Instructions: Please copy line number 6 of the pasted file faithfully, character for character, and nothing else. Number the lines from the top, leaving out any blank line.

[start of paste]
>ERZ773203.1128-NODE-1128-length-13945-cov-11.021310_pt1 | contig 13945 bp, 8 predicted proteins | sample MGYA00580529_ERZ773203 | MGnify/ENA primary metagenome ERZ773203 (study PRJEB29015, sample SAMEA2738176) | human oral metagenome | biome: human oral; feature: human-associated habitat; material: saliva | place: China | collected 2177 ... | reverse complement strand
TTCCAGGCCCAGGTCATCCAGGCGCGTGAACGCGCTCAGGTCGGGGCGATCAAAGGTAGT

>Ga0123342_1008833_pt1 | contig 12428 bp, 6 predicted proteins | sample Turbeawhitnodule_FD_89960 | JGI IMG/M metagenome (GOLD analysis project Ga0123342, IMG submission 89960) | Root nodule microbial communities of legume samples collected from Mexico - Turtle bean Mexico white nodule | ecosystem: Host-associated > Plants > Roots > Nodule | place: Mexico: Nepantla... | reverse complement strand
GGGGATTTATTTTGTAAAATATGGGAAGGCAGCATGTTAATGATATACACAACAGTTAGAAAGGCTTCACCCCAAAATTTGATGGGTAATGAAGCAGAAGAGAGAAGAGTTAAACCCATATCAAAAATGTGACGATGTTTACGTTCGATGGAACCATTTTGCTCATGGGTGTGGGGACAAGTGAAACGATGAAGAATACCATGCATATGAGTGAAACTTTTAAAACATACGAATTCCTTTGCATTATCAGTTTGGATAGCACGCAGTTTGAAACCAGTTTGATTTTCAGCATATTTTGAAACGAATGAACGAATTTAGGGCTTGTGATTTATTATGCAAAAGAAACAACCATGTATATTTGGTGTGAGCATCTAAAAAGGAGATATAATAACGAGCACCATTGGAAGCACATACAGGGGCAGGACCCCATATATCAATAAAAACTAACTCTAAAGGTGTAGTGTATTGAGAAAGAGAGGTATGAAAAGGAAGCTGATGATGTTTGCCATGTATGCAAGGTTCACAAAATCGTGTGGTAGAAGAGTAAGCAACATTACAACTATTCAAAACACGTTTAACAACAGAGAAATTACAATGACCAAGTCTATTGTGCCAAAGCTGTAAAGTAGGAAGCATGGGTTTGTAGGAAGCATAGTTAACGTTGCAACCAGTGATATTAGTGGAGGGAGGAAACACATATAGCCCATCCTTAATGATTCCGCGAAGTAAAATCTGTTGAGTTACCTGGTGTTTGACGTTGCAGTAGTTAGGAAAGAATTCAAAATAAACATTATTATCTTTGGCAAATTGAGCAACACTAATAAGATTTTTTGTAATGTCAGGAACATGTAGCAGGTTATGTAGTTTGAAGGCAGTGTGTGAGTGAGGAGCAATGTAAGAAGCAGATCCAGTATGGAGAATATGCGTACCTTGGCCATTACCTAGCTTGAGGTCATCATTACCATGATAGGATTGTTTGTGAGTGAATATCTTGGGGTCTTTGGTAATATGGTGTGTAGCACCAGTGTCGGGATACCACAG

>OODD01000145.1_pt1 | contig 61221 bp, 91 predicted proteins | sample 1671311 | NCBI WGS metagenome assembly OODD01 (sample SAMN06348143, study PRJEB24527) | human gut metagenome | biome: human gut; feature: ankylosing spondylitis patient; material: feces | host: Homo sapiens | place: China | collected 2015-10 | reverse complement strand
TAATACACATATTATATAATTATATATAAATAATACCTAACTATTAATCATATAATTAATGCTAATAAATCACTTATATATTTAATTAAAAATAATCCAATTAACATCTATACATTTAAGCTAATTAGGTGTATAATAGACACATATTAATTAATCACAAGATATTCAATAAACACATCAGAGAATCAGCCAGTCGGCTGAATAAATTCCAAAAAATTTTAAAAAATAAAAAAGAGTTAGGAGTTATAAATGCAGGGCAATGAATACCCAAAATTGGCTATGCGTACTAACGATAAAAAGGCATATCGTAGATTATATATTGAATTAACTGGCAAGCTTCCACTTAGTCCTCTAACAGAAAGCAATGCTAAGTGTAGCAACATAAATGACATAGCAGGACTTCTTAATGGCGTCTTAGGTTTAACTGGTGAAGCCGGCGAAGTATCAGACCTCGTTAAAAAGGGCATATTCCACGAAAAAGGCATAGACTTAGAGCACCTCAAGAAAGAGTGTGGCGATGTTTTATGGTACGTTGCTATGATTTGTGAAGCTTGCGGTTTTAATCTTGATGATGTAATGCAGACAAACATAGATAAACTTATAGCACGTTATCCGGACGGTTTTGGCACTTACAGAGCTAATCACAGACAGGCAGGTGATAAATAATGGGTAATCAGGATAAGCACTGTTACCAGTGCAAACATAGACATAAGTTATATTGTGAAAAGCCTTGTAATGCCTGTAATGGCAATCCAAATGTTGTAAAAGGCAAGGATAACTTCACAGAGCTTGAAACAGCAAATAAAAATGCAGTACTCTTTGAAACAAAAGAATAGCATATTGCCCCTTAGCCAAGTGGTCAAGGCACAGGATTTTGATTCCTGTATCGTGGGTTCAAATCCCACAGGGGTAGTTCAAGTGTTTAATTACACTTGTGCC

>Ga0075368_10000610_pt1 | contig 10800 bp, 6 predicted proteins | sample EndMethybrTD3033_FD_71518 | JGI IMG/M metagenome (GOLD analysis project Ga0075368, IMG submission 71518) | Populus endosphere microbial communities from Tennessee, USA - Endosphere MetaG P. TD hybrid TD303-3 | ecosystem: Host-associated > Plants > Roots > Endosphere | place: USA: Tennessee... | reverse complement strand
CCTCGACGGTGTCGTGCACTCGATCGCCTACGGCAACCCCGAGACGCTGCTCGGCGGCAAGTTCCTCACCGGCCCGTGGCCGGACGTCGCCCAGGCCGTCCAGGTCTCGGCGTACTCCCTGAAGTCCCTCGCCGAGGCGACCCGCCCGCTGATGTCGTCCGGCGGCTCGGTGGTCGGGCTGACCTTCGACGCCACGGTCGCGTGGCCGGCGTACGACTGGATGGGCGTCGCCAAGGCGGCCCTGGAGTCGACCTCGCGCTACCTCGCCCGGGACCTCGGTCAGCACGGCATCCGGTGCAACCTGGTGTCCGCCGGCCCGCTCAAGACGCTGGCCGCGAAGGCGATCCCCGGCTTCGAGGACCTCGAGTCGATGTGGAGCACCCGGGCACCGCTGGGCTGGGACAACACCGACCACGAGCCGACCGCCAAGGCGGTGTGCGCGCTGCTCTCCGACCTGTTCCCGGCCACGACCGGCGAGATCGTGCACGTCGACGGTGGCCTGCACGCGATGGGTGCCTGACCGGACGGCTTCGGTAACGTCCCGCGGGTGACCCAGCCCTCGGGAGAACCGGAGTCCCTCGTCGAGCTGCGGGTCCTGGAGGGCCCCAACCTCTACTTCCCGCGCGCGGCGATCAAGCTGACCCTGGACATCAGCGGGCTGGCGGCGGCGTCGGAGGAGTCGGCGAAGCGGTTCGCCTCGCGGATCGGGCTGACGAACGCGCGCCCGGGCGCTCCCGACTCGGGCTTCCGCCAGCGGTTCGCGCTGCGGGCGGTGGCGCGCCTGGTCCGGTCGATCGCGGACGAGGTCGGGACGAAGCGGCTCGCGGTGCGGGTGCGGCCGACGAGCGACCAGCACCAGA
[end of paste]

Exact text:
TAATACACATATTATATAATTATATATAAATAATACCTAACTATTAATCATATAATTAATGCTAATAAATCACTTATATATTTAATTAAAAATAATCCAATTAACATCTATACATTTAAGCTAATTAGGTGTATAATAGACACATATTAATTAATCACAAGATATTCAATAAACACATCAGAGAATCAGCCAGTCGGCTGAATAAATTCCAAAAAATTTTAAAAAATAAAAAAGAGTTAGGAGTTATAAATGCAGGGCAATGAATACCCAAAATTGGCTATGCGTACTAACGATAAAAAGGCATATCGTAGATTATATATTGAATTAACTGGCAAGCTTCCACTTAGTCCTCTAACAGAAAGCAATGCTAAGTGTAGCAACATAAATGACATAGCAGGACTTCTTAATGGCGTCTTAGGTTTAACTGGTGAAGCCGGCGAAGTATCAGACCTCGTTAAAAAGGGCATATTCCACGAAAAAGGCATAGACTTAGAGCACCTCAAGAAAGAGTGTGGCGATGTTTTATGGTACGTTGCTATGATTTGTGAAGCTTGCGGTTTTAATCTTGATGATGTAATGCAGACAAACATAGATAAACTTATAGCACGTTATCCGGACGGTTTTGGCACTTACAGAGCTAATCACAGACAGGCAGGTGATAAATAATGGGTAATCAGGATAAGCACTGTTACCAGTGCAAACATAGACATAAGTTATATTGTGAAAAGCCTTGTAATGCCTGTAATGGCAATCCAAATGTTGTAAAAGGCAAGGATAACTTCACAGAGCTTGAAACAGCAAATAAAAATGCAGTACTCTTTGAAACAAAAGAATAGCATATTGCCCCTTAGCCAAGTGGTCAAGGCACAGGATTTTGATTCCTGTATCGTGGGTTCAAATCCCACAGGGGTAGTTCAAGTGTTTAATTACACTTGTGCC